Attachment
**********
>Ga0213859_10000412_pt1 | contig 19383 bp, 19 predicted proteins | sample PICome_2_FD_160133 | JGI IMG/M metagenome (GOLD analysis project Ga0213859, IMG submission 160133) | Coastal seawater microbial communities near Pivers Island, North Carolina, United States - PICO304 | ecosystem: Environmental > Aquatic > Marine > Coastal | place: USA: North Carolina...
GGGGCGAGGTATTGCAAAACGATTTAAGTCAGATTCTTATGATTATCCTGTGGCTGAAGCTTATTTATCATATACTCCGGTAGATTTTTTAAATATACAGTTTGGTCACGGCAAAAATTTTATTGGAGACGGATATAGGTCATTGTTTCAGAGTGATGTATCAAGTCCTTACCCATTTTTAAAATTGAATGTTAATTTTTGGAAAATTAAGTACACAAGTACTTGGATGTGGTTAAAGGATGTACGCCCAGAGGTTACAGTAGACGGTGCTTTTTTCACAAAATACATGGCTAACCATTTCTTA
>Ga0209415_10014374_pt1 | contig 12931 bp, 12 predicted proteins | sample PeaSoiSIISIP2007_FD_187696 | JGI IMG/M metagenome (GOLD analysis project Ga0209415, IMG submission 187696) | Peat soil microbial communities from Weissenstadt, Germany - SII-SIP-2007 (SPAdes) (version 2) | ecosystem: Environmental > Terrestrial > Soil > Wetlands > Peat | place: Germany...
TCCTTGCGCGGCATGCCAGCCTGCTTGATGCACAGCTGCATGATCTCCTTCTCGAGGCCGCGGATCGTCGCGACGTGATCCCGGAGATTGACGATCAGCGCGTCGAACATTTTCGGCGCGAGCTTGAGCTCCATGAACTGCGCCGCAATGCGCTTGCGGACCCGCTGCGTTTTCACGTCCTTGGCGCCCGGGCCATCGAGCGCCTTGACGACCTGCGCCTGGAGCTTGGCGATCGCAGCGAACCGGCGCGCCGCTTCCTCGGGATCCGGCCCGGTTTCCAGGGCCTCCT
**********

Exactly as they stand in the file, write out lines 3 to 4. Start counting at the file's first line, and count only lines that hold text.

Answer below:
>Ga0209415_10014374_pt1 | contig 12931 bp, 12 predicted proteins | sample PeaSoiSIISIP2007_FD_187696 | JGI IMG/M metagenome (GOLD analysis project Ga0209415, IMG submission 187696) | Peat soil microbial communities from Weissenstadt, Germany - SII-SIP-2007 (SPAdes) (version 2) | ecosystem: Environmental > Terrestrial > Soil > Wetlands > Peat | place: Germany...
TCCTTGCGCGGCATGCCAGCCTGCTTGATGCACAGCTGCATGATCTCCTTCTCGAGGCCGCGGATCGTCGCGACGTGATCCCGGAGATTGACGATCAGCGCGTCGAACATTTTCGGCGCGAGCTTGAGCTCCATGAACTGCGCCGCAATGCGCTTGCGGACCCGCTGCGTTTTCACGTCCTTGGCGCCCGGGCCATCGAGCGCCTTGACGACCTGCGCCTGGAGCTTGGCGATCGCAGCGAACCGGCGCGCCGCTTCCTCGGGATCCGGCCCGGTTTCCAGGGCCTCCT